The Peek-A-Boo Gang of Washington Avenue
versus the Elmira Heights Trio

Compiled by Diane Janowski
©1999-2011 All rights reserved.
From the 1850s to the 1870s, the Weiss Brewery made beer near today's northwest corner of East Washington Avenue and the Clemens Center Parkway In Elmira, New York. Dug into the hill on Michigan Avenue (just to the west) were the vaults where the beer was stored. The brewery’s owner’s house sat at 171 East Washington Avenue (the northwest corner of Washington and Michigan). After the brewery closed, the idle beer vaults became the playground of vandals and neighborhood children. The dark tunnels were given the nickname “Peek-A-Boo” because of the games played inside. Eventually, a gang of young Poles from the neighborhood began meeting at the house of Joe Bossic, who now lived at 171. The neighborhood rivalry turned vicious, and some very bad things happened. Edited from the newspaper accounts of 1909:


May 24, 1909 Monday, “Murder Likely Will Be Result...” John Vosnick, age 24, a bridge worker {American Bridge Works] lies at the point of death in St. Joseph’s Hospital the result of a serious stabbing. Five men are in jail having taken part in the blood curdling encounter that happened between 10 and 11 pm last night in Joe Bossic’s place at 171 East Washington Avneue. The neighborhood called it Peek-a-boo. Maybe called so because the brewery's passages lead from it back into the Washington Avenue hill. These vaults were storage cellars of the old brewery situated there a generation ago. Frank Bossic of Stowell Street, age 22, is seriously injured. Wladeslaw Narzynski, an undersized Slav of 22 years, the principal suspect bears an ugly scar on the left side of his head as evidence in the deadly fight. It is a difficult case since the Poles under arrest decline to speak English and tell conflicting stories.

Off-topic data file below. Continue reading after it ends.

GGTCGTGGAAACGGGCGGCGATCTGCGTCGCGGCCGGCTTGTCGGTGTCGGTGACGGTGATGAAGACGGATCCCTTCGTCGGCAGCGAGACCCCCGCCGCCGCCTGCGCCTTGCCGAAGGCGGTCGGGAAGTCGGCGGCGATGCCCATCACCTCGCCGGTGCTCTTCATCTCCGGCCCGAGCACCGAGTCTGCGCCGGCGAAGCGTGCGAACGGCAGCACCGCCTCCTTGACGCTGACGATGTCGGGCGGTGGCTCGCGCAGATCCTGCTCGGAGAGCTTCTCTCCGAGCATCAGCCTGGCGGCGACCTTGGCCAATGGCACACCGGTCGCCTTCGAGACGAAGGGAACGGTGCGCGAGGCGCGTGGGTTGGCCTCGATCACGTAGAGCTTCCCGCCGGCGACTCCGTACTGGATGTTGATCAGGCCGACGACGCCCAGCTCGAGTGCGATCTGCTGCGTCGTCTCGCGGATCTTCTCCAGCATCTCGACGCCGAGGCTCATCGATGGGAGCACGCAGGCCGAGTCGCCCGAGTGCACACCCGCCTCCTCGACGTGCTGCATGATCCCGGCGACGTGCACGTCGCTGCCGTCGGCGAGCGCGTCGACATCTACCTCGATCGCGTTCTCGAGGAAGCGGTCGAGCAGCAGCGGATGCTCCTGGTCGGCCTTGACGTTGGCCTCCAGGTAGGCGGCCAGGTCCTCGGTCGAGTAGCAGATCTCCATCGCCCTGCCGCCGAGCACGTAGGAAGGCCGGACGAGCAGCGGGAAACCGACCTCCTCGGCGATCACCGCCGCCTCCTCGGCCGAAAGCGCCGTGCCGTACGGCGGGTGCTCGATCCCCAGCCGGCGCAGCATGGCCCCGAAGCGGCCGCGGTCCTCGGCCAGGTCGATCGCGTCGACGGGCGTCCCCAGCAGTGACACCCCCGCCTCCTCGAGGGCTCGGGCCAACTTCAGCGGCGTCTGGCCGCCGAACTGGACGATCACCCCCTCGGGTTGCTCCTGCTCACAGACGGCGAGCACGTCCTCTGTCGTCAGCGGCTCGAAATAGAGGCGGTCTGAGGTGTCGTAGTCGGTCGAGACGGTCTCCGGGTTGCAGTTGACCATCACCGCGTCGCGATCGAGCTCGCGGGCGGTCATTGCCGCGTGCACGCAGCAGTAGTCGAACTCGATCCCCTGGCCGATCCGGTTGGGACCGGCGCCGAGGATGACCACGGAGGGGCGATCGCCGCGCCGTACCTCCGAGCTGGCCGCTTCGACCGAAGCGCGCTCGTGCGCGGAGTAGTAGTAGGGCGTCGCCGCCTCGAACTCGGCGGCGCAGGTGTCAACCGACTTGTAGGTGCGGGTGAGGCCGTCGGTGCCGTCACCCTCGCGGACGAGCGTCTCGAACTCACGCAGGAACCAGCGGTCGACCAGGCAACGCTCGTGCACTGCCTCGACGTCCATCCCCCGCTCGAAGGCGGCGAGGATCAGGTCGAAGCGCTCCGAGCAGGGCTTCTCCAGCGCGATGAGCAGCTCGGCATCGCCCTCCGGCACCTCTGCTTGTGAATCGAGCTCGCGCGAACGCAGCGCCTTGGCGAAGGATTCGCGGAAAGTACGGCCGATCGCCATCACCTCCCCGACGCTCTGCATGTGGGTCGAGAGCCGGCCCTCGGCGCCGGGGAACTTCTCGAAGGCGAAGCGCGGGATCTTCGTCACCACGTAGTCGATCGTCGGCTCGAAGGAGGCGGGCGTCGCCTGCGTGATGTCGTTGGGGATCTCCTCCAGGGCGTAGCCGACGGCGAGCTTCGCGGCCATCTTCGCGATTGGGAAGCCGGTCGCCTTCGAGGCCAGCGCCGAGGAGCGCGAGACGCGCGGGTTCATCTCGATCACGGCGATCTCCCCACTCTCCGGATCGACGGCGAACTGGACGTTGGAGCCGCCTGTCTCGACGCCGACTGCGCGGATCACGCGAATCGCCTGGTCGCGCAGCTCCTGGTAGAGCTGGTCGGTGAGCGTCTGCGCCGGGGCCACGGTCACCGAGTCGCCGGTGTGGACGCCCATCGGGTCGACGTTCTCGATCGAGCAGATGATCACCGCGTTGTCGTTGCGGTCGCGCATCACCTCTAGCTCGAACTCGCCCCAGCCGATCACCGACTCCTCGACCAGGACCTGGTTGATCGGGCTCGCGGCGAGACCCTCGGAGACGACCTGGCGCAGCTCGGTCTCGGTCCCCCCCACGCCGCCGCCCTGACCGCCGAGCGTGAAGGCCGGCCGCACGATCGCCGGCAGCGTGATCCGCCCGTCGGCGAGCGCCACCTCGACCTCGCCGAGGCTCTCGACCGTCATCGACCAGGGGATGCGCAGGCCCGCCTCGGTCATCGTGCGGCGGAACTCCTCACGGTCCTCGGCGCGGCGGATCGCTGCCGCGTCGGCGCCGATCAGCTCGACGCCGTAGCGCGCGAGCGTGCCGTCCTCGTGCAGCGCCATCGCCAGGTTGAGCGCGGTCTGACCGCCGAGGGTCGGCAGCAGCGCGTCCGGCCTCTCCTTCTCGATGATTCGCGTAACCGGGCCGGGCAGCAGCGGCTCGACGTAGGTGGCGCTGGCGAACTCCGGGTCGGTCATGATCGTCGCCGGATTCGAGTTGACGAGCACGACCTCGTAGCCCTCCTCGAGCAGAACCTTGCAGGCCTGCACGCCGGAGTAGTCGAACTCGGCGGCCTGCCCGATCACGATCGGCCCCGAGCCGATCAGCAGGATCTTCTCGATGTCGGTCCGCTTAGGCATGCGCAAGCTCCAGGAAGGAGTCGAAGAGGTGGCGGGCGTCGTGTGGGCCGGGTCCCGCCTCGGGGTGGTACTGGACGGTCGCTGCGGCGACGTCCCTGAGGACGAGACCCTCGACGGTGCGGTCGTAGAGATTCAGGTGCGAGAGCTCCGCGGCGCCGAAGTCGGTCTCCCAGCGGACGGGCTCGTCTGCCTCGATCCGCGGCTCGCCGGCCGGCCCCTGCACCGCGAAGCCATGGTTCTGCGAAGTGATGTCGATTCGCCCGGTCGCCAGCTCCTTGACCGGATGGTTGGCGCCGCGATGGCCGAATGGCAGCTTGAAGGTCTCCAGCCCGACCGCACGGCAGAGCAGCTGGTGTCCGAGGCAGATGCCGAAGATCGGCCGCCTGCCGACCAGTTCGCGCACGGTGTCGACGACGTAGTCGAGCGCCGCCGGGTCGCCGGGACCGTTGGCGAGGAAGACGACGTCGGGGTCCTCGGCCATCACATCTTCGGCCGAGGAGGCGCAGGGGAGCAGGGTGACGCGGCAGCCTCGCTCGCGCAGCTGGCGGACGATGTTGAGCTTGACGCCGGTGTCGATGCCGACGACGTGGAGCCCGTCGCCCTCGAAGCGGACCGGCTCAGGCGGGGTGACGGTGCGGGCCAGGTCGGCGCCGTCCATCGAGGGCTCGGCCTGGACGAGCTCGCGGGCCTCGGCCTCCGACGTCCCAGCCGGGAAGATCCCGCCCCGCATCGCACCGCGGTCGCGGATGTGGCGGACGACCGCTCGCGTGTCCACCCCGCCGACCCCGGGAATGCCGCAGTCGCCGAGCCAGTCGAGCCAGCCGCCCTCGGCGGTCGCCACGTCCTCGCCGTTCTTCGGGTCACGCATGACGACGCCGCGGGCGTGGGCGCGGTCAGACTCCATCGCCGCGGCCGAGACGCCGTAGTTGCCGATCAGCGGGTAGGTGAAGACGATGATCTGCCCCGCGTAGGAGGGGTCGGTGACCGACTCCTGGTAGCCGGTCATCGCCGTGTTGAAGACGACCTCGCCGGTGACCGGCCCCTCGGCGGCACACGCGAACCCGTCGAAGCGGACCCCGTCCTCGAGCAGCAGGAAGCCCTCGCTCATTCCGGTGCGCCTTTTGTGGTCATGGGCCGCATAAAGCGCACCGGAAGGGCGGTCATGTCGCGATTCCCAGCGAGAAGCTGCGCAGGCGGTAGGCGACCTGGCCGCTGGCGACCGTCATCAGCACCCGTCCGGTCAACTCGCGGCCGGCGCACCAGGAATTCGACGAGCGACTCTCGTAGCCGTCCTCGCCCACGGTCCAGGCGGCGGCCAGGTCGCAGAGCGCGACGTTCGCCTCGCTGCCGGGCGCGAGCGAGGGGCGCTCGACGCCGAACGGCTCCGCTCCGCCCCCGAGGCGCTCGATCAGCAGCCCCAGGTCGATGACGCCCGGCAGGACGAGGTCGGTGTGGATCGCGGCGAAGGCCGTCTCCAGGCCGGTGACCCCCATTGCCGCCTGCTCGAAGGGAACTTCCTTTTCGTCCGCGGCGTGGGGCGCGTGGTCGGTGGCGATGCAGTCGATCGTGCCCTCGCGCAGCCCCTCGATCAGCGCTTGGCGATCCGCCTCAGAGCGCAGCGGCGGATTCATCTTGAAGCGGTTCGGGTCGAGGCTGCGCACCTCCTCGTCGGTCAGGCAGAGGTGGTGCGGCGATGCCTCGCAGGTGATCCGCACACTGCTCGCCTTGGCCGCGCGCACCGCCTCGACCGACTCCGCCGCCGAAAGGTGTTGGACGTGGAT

“There were 8 in the room when the fight started.” Somebody blew out the light and they went at each other with knives fighting in the darkness. The Peek-a-boo is an old tumbled down two-story building that sits in the side of the hill on the Lehigh Valley tracks. Occupied by the families of Joe Bossic and John Yonkowski as a place of residence. It is also used as a meeting place by Polish bridge workers, who are numerous in that locality. Sunday afternoon and evening being a favorite time to gather. They have a barrel of beer on tap, and have a musician to furnish music for drunken dancing. Affairs usually beginning harmoniously and visitors and residents of the place, including children, mingle freely and drink beer. Sometimes women are present.

Last night a Polish violinist furnished music and after 9:30 there were no women. All were full of beer. As the evening passed, bad blood developed. The men were ready to go after Vosnick. Bossic tried to take Vosnick home. Narzynski pushed Bossic away. Bossic got mad, Narzynski threw a glass of beer and hit Bossic on the cheek, wound 4 inches long and to the bone. Two versions: Either light was blown out or fight was out in the street. John Vosnick received two ugly scalp wounds that went to the skull - done with a knife. The wound that will probably end his life was a horrible gouge on the right side of his back 6 inches long and an inch-and-a-half in his lung.

While the fight was in progress, Bossic ran to a friends house at 100 Rose Place. Friend took him to the Police Head Quarters. Meanwhile, the assailants left Vosnich for dead and covered every bit of traceable evidence. Vosnick dragged himself to a nearby hotel [3 blocks away] near the corner of Washington Avenue and Lake Street. Blood ran from six wounds. The hotel people endeavored to stop the blood. One of them called the police. Dr. Alexander Mark of East Church Street was summoned and the boy was taken to St. Joseph’s Hospital when he is in excrutiating pain. The men arrested first refused to talk, then were taken into the chief’s office and treated to the “third degree.” Police are working hard forcing the Poles to tell the “true story.” The knife has not yet been recovered.

May 25, 1909

Police have gained the upper hand in the situation. The accused criminals remain mute. Police say that some of the women guests at the Peek-a boo said that the three Poles came to the club with the intention of getting into a fight. They carried knives and caused trouble the whole time they were there. A beer glass was thrown at Bossic, the light was blown out. The three began their assault. Vosnick staggered out into the street where they kicked him on the head. They left for Elmira Heights and disposed of their knives.

May 26, 1909

John Vosnick, the young Pole of Grand Central Avenue was assaulted in the Peek-a-boo house at 171 East Washington Avenue last Sunday night, is in critical condition today. Doctors do not think he will recover. Three men aged 19 - 24 years, called the “Elmira Heights Trio” are being held for questioning.


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